it is "the loveliest village on the plains".  He spends 
his free time critiquing other people's accomplishments, 
figuring out which beach his jet-setting wife is 
laying out on each weekend, and patching 
Jeep Cherokees together with bailing twine.

We are thankful to have Jerod as part of the Cupboards
extended family! 


  1. My 2 cents(and questions)-

    If the Mustang and KitchenAid mixer are status symbols in suburbia, why have luxury automobile and appliance manufacturers continued to make changes and upgrades?

    I mean, I'd rather have a Benz 2-seater than a Mustang...

    Comparing a mythical $1K luxe mixer to a KitchenAid stand mixer is a different story. I guess I've fallen in to the trap myself.

    Great thoughts- not anything I'd ever considered before.

  2. There are tons of cars I'd rather have than a Mustang too, Nick...and any Benz would certainly be one, provided it was made before they absolutely ruined the brand in 1988.

    This really wasn't a car post, though...I was actually just reveling in the perfection that is a Kitchenaid stand mixer, and bemoaning the total lack of similar designs in other mediums.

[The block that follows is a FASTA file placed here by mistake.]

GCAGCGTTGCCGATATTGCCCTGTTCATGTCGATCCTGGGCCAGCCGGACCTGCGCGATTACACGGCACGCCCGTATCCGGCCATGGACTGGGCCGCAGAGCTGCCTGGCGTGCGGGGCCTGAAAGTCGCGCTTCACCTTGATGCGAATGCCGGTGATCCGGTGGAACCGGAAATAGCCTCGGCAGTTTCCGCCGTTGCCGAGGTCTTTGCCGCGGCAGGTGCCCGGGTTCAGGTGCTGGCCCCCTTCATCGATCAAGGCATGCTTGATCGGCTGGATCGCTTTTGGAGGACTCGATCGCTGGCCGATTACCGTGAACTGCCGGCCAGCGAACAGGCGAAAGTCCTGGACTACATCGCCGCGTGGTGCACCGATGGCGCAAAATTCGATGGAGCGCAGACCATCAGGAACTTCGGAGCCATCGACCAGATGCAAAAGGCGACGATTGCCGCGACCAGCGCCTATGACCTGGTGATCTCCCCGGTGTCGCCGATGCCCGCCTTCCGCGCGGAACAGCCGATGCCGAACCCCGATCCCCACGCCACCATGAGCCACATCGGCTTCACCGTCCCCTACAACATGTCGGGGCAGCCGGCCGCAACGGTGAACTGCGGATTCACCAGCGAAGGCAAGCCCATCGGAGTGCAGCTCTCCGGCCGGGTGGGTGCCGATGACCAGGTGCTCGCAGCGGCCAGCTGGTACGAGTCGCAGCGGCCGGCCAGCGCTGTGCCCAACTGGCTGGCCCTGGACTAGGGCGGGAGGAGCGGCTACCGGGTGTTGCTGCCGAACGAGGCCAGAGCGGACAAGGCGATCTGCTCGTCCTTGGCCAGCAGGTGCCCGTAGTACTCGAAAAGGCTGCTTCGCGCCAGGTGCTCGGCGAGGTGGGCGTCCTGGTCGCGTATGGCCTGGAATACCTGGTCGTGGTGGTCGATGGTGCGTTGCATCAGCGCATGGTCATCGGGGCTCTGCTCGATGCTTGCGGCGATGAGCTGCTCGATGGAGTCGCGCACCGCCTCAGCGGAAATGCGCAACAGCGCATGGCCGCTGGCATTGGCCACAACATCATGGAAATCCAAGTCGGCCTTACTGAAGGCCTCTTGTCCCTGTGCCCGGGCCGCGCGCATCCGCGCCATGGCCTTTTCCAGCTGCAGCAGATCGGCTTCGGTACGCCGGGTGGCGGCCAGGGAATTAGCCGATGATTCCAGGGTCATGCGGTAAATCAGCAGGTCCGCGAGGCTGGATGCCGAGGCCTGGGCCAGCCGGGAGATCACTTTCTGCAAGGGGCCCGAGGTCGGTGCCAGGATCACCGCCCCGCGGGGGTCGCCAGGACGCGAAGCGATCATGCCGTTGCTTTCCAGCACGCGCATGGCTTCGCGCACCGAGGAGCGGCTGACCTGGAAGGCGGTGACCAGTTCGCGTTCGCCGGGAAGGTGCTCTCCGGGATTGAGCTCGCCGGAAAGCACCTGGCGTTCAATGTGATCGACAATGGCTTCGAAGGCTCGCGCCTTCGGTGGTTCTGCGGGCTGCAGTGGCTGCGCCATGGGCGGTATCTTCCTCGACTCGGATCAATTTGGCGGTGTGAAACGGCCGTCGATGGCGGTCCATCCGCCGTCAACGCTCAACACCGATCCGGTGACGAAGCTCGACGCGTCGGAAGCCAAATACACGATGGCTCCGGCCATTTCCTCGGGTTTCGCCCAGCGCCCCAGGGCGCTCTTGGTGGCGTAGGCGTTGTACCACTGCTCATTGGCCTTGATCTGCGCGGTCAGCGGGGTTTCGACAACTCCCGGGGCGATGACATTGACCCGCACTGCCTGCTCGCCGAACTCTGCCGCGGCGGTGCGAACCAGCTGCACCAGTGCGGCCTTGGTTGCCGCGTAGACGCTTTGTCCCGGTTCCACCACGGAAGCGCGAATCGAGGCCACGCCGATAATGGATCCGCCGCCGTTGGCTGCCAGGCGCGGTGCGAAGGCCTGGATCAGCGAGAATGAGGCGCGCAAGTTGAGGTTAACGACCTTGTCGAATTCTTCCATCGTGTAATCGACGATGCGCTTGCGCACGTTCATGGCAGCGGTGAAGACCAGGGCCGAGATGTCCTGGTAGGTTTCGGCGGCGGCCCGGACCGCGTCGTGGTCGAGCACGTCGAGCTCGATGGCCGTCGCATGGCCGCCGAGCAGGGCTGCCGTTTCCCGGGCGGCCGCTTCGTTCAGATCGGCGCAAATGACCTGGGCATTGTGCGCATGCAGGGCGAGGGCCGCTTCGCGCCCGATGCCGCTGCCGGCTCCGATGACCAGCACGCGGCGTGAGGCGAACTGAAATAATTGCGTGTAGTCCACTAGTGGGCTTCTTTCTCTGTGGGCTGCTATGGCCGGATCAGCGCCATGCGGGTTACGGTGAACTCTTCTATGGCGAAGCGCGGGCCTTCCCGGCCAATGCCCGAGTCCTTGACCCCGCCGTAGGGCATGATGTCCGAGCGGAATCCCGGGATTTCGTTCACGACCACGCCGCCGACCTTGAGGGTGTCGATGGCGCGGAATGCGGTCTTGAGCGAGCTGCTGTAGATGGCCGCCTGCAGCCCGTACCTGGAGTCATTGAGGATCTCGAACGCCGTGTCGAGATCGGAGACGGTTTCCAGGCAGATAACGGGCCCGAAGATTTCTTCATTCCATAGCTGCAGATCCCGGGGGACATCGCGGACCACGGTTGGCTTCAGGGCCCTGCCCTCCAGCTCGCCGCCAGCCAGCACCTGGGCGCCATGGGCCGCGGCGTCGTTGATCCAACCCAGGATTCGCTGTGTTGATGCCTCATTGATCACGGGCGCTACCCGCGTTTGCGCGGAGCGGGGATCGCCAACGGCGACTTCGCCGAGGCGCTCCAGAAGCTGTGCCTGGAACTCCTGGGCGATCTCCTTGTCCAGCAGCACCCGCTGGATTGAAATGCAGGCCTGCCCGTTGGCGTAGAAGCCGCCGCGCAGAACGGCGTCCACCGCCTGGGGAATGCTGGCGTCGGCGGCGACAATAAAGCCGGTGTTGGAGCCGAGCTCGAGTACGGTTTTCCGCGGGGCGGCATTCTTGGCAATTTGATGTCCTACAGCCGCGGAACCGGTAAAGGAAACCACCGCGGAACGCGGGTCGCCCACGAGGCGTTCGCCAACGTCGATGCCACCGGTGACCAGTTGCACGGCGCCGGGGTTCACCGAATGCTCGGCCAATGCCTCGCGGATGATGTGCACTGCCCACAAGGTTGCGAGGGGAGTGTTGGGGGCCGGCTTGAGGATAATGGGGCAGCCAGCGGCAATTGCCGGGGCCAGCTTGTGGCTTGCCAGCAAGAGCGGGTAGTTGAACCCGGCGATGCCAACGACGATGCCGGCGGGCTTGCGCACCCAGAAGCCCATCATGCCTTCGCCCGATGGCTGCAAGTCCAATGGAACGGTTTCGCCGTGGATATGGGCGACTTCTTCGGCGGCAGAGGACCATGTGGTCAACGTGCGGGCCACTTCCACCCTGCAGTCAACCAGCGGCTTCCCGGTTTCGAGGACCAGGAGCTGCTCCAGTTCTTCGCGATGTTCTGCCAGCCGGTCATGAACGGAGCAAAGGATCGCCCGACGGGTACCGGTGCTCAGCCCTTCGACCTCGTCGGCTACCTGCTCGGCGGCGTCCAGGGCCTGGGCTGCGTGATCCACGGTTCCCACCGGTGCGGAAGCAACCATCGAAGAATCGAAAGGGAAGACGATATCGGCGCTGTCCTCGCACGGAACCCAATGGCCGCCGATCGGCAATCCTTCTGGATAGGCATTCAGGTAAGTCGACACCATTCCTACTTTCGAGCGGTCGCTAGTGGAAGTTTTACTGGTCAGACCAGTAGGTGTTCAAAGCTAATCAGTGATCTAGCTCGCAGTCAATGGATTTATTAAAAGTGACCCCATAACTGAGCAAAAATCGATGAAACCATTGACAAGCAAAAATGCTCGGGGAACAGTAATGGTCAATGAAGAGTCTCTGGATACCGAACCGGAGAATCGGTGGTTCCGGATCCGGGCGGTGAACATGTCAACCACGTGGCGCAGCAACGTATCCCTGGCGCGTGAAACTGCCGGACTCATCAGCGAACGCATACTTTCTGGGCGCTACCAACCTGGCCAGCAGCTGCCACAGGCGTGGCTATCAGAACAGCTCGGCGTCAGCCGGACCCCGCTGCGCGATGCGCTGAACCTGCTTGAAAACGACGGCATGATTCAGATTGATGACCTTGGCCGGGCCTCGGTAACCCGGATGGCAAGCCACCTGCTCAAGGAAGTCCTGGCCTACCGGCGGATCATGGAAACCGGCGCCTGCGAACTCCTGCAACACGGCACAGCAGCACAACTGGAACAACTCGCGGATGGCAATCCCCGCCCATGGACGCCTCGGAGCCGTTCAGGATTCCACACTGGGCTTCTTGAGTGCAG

BTW, I'm not just picking on Ford. I can't think of a single vehicle that I find stylistically superior to it's predecessor. I'm a Jeep lover through and through, and in my estimation, each Wrangler model is worse than the one before (and they're ALL worse than the CJ models they replaced).

    Don't even get me started on Chrysler replacing the Cherokee with the Liberty...

  3. Good point. Do you think there is a reason that KitchenAid hit the jackpot when they first released the stand mixer(as we know it)?

    What do you attribute to lack of design prowess elsewhere? Lack of imagination? Ingenuity?

  4. Wow Nick, I don't want to step on any toes...I'd imagine there are a few designers who might check out your blog. For the record, I must say I've been floored by the amazing advances in kitchen design in the last few years...

    Alas, I think modern construction materials and mass production restraints may have hamstrung many designers. That new Mustang looks more plastic than metal, and I'll bet the good folks at Kitchenaid have had a hard time automating production of their mixers.